France: Islam, the cartoons that are sparking outrage

19 September, 16:19

(By Tullio Giannotti) (ANSAmed) - PARIS, SEPTEMBER 19 - French weekly Charlie Hebdo, whose satire is a symbol of political incorrectness in the country, published today cartoons mocking Prophet Mohammed.

In one cartoon, the prophet only wearing a turban is lying in bed as he pronounces a line recited in a cult scene by Brigitte Bardot in the Jean-Luc Godard movie 'Le mepris': 'et mes fesses? Tu les aimes, mes fesses? (and my bum? Do you like my bum?).

Some of the most shocking cartoons are inspired by the controversy sparked by a US-produced movie mocking the prophet.

One of the cartoons portrays the naked prophet on all four legs with a yellow star on his bottom: 'Mohamed, a star is born', reads the cartoon.

Another cartoon portrays the front page of Closer, the gossip magazine which published pictures of a topless Duchess of Cambridge, but instead of depicting Kate Middleton the cartoon shows 'Madame Mahomet' with a beard and the line 'revolts in Arab countries'.

Another shows a 'problematic teenager' who 'doesn't drink, doesn't smoke, doesn't do drugs and doesn't have sex' and causes his mother's despair: 'Help, my son is a salafite!'.

Finally, a cartoon shows Pope Benedict taking off a fake beard with a headline reading: 'Scandal movie, the actor interpreting Mohamed finally unmasked'.

Charlie Hebdo, which critics accuse of being racist and publishing trash, has always inspired strong reactions with its provocations and 'politically incorrect' cartoons and reports.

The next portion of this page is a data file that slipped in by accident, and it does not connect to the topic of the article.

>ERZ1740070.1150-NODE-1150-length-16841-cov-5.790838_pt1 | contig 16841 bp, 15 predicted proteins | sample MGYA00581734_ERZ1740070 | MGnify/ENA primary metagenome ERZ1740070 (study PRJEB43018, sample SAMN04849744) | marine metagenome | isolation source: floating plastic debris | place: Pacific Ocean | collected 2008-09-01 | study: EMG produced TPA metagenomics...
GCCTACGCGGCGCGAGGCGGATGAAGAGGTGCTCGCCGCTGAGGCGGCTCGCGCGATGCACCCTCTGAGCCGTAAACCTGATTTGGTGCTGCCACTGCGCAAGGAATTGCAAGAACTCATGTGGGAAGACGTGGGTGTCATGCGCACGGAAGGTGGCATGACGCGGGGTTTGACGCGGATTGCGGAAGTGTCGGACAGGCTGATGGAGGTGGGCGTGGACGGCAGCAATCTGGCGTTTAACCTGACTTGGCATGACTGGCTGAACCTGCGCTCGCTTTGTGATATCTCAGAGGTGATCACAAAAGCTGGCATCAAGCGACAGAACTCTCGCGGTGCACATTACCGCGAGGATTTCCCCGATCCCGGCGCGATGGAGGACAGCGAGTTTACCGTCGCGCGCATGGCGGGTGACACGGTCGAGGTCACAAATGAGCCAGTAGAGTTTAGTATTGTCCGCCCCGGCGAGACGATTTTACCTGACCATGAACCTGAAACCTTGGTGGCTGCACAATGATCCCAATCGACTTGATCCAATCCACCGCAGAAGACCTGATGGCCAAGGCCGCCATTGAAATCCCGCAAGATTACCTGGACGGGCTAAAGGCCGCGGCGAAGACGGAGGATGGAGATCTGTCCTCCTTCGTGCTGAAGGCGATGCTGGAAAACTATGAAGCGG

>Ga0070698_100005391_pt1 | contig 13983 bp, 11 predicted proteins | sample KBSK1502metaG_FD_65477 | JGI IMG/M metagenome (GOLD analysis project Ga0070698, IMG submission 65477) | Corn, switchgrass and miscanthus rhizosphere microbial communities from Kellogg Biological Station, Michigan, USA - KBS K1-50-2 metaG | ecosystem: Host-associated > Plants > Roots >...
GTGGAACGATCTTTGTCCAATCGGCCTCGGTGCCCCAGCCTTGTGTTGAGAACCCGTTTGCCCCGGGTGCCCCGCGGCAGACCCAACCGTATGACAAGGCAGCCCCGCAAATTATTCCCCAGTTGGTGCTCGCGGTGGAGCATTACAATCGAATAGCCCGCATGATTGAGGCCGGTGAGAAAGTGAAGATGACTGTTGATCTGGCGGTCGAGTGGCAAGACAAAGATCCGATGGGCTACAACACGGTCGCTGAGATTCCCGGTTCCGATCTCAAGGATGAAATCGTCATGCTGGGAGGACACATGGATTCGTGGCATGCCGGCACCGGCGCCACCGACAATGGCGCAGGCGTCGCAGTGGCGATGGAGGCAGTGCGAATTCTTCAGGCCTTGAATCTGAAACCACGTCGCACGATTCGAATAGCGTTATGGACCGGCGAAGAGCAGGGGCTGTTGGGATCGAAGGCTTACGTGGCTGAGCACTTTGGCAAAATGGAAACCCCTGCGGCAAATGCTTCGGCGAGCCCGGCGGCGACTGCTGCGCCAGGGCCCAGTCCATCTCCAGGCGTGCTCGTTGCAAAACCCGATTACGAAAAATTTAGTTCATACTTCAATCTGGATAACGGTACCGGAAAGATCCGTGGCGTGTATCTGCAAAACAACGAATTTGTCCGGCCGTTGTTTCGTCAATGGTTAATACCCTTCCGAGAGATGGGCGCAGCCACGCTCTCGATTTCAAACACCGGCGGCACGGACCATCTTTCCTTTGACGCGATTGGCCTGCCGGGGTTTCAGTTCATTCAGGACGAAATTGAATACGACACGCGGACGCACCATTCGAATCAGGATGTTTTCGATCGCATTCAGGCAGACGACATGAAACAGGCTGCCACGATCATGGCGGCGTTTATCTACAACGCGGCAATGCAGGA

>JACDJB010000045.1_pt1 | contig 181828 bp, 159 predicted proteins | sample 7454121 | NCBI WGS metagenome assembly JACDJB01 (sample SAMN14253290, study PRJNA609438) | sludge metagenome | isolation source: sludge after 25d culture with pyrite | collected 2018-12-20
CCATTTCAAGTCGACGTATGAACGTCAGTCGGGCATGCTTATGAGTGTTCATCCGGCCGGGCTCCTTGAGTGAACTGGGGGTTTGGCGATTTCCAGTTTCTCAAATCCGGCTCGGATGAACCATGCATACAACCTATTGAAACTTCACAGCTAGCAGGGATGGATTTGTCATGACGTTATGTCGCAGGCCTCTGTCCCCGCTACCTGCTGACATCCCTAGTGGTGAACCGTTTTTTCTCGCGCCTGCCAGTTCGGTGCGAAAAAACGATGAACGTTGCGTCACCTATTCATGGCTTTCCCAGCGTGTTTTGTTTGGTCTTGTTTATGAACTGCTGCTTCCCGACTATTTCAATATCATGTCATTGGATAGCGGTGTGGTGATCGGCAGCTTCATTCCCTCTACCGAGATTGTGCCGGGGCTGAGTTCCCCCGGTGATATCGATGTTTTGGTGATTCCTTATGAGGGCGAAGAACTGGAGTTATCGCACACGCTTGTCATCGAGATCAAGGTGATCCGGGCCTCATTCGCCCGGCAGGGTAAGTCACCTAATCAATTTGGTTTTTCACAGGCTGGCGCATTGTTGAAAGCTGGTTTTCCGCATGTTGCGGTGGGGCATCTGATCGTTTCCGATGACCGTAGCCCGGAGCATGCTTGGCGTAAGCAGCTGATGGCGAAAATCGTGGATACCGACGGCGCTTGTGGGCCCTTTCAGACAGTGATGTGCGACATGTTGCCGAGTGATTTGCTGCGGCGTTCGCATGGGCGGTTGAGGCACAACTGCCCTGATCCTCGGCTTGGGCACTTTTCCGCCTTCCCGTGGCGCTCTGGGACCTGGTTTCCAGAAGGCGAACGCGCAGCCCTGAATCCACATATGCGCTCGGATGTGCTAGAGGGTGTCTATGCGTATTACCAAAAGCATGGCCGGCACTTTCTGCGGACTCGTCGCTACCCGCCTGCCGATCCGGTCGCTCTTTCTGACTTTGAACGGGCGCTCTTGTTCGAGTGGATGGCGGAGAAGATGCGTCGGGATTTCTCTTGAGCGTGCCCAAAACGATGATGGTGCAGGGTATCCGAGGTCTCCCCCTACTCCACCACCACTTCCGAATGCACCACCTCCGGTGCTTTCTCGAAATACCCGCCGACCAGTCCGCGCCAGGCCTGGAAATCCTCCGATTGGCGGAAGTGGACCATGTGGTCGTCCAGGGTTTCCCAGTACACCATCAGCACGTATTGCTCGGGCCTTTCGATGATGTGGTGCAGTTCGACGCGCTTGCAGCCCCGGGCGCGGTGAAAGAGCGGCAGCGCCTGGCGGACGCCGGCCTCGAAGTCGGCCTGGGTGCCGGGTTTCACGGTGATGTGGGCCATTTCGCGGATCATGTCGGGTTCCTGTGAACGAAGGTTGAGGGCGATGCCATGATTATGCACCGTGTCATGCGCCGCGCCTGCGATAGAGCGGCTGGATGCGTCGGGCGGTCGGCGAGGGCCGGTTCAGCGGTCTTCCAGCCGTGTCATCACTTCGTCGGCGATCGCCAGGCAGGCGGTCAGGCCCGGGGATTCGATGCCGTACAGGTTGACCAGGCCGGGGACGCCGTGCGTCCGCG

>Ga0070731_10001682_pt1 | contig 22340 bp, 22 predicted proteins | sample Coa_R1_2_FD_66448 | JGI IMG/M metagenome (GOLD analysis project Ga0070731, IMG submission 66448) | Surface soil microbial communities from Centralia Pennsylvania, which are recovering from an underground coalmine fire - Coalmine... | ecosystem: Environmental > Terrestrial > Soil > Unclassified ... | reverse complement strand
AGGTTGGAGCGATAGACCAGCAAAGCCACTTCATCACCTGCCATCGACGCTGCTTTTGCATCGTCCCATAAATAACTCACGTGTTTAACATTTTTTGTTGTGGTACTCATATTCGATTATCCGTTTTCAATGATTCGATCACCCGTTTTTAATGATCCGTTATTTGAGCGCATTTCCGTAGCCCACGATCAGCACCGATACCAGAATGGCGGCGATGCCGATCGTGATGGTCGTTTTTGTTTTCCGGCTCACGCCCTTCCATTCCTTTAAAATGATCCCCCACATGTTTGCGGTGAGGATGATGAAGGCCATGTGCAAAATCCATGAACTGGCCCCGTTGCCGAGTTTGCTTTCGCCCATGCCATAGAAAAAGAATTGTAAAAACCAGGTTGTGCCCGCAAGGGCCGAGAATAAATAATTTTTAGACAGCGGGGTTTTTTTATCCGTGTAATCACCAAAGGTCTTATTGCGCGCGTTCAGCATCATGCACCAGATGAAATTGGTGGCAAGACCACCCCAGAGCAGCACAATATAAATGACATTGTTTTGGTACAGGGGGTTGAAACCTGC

In July the magazine celebrated its 20th anniversary with a special number.

First created in 1970, inspired by Charlie Brown and 'Hara Kiri Hebdo', it was censored for the front page published on the day following General Charles De Gaulle's death: 'Tragic ball at Colombey, one dead', read the headline. The paper had great success but the many lawsuits forced it to fold in 1981 after publishing 580 numbers. It was re-issued 11 years later and has often clashed with leaders of all religions due to its liberal inspiration.

The first caricatures of Mohamed date back to February 2006; they sold 400.000 copies and led to an attack by Islamists. At the end of 2011 the newsroom was completely destroyed by an arson attack and a special online number called 'Sharia Hebdo' was hacked.

Meanwhile, Charlie journalists moved to the newsroom of Liberation and then to a new office where journalists are preparing a special issue for the publication's 20th birthday which should is expected in October.

Charlie Hebdo has a weekly circulation of 100.000 copies and 15.000 subscribers. (ANSAmed)
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